One other substantive difference between the candidates is that Netanyahu is less likely than his rivals to make any compromise on the Golan Heights to make peace with Syria. This probably doesn't matter, however, since Syrian President Hafez Assad was not willing to exchange peace for virtually the whole Golan when Rabin offered it to him.

Meanwhile, Yasir Arafat seems determined to end the process by unilaterally declaring a Palestinian state. He has decided to put off his planned announcement until after the Israeli election because he knows that it would otherwise help Netanyahu's chances of winning. The Palestinians will get their state; that's been inevitable since Menachem Begin (yes, another anti-peace, hardliner) agreed to grant them autonomy in the territories. The only questions are when it will happen and how large the state will be. By acting unilaterally, Arafat can answer the first at the expense of the second. Israel will justifiably declare the peace process complete when Arafat declares independence and the Palestinians will be stuck with a checkerboard entity in roughly 36 percent of the West Bank and Gaza.

Then again, why should Arafat wait? He is 69 years old, suffers from Parkinson's disease and does not want to die before realizing his dream. Even if he waits, he's unlikely to get much more than 40 percent of the territories, so he doesn't have that much to lose. Every country in the world, with the possible exception of the United States (and that will only be temporary), and Israel, will recognize the new state. Arafat will be a hero, having delivered independence to his people.

The real wild card now is Jordan. Israel's policy toward the Palestinians has been predicated on the assurance that it will have peace with Jordan and that it was in King Hussein's interest to keep the Palestinian state weak so it would not threaten his regime (and by extension Israel). King Abdallah has indicated he plans to follow his father's lead in relations with Israel, but no one knows if he can do it. Jordan's neighbors, Syria, Iraq, and Saudi Arabia, have all had designs on the kingdom over the years and the first two, especially, may very well test Abdallah's leadership. The royal family has its own palace intrigues related to King Hussein's decision to abruptly name his son as heir instead of his brother Hassan, which could lead to upheaval. In addition, the majority of the Jordanian population is Palestinian and they may finally take to heart the right-wing Israeli admonition that Jordan is Palestine. Already, Arafat has expressed a renewed interest in a confederation with Jordan that would undermine Jordan's sovereignty.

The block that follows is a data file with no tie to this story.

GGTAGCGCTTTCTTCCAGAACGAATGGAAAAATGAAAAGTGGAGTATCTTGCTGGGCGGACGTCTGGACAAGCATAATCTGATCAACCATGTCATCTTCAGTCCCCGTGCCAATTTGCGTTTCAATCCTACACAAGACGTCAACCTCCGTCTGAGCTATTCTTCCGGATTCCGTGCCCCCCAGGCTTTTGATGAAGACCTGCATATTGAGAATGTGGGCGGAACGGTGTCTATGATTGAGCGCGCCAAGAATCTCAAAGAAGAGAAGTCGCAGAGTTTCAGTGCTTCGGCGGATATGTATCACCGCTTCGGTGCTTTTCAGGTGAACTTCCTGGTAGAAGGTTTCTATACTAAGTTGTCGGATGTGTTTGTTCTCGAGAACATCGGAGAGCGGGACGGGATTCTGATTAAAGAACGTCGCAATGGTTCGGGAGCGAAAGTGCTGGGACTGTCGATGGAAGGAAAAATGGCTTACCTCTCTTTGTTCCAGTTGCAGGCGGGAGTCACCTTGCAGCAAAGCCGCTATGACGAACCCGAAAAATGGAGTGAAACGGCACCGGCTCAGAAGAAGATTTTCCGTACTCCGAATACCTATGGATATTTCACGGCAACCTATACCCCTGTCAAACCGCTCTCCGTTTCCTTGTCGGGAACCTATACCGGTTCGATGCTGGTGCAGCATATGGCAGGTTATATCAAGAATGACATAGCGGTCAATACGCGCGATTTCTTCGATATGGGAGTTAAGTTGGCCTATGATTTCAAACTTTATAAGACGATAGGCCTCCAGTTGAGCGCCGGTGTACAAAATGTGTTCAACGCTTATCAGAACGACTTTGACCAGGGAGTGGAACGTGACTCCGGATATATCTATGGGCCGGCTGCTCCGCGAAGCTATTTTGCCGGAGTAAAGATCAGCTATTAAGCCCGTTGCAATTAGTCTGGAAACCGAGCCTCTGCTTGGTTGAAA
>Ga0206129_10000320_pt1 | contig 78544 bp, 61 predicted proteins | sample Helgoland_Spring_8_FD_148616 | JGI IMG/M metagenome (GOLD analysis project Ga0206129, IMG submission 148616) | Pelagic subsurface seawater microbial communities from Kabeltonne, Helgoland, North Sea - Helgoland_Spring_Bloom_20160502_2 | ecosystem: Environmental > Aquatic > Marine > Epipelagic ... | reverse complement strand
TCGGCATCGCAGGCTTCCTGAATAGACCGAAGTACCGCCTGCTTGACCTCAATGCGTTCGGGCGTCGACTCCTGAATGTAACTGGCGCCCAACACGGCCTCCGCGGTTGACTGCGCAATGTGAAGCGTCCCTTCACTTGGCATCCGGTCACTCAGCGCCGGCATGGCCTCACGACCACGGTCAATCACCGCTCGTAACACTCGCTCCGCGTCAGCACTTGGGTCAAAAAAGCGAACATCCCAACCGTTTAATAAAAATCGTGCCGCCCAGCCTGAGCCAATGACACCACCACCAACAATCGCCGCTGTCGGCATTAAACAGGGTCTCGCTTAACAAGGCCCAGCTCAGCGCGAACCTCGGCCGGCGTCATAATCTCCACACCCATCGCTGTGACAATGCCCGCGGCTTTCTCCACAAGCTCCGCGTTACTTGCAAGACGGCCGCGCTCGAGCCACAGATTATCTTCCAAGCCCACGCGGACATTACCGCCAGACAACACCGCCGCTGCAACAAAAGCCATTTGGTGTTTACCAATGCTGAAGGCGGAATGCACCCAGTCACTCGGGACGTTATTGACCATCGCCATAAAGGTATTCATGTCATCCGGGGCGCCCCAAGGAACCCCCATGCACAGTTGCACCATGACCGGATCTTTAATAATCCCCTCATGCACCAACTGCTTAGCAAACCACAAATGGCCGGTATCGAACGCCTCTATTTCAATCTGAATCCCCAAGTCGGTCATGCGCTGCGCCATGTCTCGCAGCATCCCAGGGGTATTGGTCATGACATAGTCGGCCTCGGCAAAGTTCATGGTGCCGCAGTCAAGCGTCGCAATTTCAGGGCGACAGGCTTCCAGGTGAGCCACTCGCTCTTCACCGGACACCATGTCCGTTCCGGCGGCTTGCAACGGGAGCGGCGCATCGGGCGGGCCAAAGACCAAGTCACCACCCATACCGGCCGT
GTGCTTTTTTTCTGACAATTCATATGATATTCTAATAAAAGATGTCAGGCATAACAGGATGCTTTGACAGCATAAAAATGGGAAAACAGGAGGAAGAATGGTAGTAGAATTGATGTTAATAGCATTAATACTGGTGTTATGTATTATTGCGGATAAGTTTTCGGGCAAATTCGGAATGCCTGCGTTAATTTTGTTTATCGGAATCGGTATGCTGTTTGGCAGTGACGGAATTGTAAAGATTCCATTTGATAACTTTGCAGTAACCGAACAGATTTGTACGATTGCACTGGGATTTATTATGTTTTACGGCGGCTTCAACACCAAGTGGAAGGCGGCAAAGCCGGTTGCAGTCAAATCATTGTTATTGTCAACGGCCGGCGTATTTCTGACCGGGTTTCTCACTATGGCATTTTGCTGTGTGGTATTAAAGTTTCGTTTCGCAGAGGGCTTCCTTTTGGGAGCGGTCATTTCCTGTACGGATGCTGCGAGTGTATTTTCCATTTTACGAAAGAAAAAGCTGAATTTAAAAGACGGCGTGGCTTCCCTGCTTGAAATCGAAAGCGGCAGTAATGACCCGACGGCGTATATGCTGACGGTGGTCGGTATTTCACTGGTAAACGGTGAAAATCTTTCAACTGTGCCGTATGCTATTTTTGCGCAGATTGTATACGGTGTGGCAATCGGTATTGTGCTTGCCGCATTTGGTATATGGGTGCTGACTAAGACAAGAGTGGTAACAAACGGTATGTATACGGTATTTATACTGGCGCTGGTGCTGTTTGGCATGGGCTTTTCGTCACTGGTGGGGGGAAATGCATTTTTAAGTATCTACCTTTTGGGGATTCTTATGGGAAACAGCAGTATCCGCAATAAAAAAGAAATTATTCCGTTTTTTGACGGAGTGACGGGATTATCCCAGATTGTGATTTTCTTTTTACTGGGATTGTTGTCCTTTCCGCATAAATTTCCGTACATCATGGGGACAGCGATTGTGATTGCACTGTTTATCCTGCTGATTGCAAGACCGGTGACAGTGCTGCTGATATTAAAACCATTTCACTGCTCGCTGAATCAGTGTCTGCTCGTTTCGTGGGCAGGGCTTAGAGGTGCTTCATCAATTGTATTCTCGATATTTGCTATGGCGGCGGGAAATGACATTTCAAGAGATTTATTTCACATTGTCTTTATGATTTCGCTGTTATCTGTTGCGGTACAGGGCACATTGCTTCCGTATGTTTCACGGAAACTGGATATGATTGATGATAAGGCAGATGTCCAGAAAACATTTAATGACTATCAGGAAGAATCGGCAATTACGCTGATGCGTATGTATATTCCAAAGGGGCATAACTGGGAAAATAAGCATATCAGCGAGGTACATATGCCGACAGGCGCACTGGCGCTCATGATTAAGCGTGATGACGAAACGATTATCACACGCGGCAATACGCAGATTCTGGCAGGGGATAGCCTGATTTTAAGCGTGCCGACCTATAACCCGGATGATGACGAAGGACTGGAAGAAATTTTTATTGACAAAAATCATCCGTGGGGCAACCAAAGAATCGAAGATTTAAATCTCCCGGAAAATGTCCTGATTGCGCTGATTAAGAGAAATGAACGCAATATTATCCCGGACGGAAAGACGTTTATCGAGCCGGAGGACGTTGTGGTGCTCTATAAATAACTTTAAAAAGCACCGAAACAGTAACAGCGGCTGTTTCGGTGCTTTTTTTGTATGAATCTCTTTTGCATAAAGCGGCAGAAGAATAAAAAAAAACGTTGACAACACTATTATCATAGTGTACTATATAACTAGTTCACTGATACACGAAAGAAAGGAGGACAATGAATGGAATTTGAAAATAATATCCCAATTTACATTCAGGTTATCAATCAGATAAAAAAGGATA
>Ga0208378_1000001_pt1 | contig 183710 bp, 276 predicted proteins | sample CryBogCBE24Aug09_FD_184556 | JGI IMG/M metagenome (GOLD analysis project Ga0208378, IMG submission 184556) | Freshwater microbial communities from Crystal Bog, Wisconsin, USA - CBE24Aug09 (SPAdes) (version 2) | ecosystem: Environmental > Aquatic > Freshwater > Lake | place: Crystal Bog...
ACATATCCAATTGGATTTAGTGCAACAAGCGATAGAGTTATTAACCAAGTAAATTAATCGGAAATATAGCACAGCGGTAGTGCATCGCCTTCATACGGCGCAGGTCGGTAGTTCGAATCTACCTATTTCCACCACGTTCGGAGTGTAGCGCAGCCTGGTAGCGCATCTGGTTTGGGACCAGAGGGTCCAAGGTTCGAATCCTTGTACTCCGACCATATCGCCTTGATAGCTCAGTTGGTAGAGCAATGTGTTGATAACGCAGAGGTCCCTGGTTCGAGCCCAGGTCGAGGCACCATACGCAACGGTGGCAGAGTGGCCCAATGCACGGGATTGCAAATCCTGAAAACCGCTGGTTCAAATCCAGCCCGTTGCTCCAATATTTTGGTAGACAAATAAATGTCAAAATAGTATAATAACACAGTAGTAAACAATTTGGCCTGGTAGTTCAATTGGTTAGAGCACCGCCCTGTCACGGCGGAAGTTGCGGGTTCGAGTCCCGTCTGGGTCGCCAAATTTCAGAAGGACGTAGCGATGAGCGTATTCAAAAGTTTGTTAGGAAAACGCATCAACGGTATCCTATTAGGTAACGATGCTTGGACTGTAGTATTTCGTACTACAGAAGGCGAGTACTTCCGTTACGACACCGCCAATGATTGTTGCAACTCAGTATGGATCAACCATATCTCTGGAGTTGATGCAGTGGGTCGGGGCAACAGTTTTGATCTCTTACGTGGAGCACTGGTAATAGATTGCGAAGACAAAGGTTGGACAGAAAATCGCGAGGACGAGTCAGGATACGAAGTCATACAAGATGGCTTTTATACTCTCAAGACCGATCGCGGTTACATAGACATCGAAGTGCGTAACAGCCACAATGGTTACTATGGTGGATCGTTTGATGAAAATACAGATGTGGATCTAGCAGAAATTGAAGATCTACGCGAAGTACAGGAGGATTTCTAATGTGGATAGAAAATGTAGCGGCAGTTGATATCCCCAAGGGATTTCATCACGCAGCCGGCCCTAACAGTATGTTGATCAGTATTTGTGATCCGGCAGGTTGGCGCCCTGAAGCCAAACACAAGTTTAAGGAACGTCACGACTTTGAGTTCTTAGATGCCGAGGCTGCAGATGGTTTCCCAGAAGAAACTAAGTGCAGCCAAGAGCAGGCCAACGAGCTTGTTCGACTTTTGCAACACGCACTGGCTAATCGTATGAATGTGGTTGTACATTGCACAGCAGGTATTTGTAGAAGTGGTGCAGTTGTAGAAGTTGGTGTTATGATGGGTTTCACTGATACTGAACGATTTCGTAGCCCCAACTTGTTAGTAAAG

A Palestinian-controlled Jordan would be a disaster for Israel. Instead of a small checkerboard state in a territory with no resources and limited opportunities to build a military capability, the Palestinians would suddenly have a large country and a modern army. Instead of a pro-Western monarchy working for stability in the region, you could have a radical state joining with Syria and/or Iraq to threaten Israel and the moderate Arab states. In addition, Islamic fundamentalists, who adamantly oppose peace with Israel and Western influence, make up a significant core of the Palestinian population and will be a destabilizing force inside Jordan and Palestine.

Israel's democracy will resolve its leadership crisis in May. The Palestinians will probably have their state shortly afterward. What will become of Jordan is less certain. For now, the stability of Jordan should be the top priority of the West. The fall of Abdallah could set in motion events with far-reaching consequences, most of which would be harmful to U.S. interests, which means a virtually unknown 37-year-old, who has been in power less than a month, is suddenly the lynchpin to American Middle East policy,